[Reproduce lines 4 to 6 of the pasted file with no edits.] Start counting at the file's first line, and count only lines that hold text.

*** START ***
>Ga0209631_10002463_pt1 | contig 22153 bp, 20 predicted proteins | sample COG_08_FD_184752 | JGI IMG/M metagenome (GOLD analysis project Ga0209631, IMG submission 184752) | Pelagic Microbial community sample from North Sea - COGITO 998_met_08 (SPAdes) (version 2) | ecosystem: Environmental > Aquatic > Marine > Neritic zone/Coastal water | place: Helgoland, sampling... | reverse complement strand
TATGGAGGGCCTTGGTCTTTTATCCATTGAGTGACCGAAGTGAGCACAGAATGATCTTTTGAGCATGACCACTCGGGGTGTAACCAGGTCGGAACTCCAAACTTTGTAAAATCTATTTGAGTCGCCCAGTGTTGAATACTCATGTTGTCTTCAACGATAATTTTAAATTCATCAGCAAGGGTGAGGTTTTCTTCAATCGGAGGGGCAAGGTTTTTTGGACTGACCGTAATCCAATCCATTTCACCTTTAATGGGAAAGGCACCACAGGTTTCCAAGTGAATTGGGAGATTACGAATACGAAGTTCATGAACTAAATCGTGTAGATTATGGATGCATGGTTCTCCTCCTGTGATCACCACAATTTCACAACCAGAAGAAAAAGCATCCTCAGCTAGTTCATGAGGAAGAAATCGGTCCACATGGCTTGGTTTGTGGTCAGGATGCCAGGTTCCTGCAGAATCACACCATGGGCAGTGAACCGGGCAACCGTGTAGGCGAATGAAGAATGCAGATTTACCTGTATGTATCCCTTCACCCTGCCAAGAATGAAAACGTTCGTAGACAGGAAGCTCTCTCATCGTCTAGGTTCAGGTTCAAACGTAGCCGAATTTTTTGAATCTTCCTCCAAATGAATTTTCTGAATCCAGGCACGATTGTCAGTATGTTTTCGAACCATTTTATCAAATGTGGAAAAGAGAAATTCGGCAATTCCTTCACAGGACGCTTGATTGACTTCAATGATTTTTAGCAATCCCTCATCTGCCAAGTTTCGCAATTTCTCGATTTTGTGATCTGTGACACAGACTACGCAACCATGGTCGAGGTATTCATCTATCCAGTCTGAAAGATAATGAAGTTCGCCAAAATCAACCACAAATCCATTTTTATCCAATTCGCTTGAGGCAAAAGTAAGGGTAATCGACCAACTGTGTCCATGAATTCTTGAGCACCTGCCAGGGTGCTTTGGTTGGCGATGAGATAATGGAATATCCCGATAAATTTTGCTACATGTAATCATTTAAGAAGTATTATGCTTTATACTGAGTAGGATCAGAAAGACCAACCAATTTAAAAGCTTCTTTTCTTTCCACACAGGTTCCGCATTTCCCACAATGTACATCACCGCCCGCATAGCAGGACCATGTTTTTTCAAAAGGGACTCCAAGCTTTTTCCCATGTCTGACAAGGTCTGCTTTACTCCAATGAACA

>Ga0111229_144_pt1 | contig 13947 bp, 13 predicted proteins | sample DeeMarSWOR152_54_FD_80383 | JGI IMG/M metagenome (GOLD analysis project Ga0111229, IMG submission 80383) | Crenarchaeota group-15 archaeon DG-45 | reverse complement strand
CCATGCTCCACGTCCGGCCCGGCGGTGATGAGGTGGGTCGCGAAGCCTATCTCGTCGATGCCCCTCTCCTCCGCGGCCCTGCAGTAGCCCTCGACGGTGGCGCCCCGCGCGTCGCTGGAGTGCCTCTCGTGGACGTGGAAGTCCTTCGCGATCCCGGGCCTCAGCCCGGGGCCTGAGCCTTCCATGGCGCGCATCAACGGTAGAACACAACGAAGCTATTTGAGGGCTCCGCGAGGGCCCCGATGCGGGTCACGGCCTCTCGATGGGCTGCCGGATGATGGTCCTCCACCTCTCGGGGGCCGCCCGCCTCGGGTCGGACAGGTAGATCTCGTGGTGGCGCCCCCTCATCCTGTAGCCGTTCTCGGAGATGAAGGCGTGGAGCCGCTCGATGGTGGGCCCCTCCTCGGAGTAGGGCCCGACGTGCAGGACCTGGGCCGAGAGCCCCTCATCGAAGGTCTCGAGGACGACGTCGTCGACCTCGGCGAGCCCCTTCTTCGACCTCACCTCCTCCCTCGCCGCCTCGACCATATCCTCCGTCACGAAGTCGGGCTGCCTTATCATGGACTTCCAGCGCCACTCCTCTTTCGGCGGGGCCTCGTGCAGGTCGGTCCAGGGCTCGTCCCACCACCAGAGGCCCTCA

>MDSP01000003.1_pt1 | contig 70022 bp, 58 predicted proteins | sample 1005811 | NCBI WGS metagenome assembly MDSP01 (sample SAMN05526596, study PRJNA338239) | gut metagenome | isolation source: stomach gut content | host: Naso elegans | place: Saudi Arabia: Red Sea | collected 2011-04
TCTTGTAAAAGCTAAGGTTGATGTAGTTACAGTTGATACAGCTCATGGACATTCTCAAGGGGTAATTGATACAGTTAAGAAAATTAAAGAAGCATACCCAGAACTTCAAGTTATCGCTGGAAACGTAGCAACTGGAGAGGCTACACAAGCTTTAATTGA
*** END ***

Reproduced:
CCATGCTCCACGTCCGGCCCGGCGGTGATGAGGTGGGTCGCGAAGCCTATCTCGTCGATGCCCCTCTCCTCCGCGGCCCTGCAGTAGCCCTCGACGGTGGCGCCCCGCGCGTCGCTGGAGTGCCTCTCGTGGACGTGGAAGTCCTTCGCGATCCCGGGCCTCAGCCCGGGGCCTGAGCCTTCCATGGCGCGCATCAACGGTAGAACACAACGAAGCTATTTGAGGGCTCCGCGAGGGCCCCGATGCGGGTCACGGCCTCTCGATGGGCTGCCGGATGATGGTCCTCCACCTCTCGGGGGCCGCCCGCCTCGGGTCGGACAGGTAGATCTCGTGGTGGCGCCCCCTCATCCTGTAGCCGTTCTCGGAGATGAAGGCGTGGAGCCGCTCGATGGTGGGCCCCTCCTCGGAGTAGGGCCCGACGTGCAGGACCTGGGCCGAGAGCCCCTCATCGAAGGTCTCGAGGACGACGTCGTCGACCTCGGCGAGCCCCTTCTTCGACCTCACCTCCTCCCTCGCCGCCTCGACCATATCCTCCGTCACGAAGTCGGGCTGCCTTATCATGGACTTCCAGCGCCACTCCTCTTTCGGCGGGGCCTCGTGCAGGTCGGTCCAGGGCTCGTCCCACCACCAGAGGCCCTCA

>MDSP01000003.1_pt1 | contig 70022 bp, 58 predicted proteins | sample 1005811 | NCBI WGS metagenome assembly MDSP01 (sample SAMN05526596, study PRJNA338239) | gut metagenome | isolation source: stomach gut content | host: Naso elegans | place: Saudi Arabia: Red Sea | collected 2011-04
TCTTGTAAAAGCTAAGGTTGATGTAGTTACAGTTGATACAGCTCATGGACATTCTCAAGGGGTAATTGATACAGTTAAGAAAATTAAAGAAGCATACCCAGAACTTCAAGTTATCGCTGGAAACGTAGCAACTGGAGAGGCTACACAAGCTTTAATTGA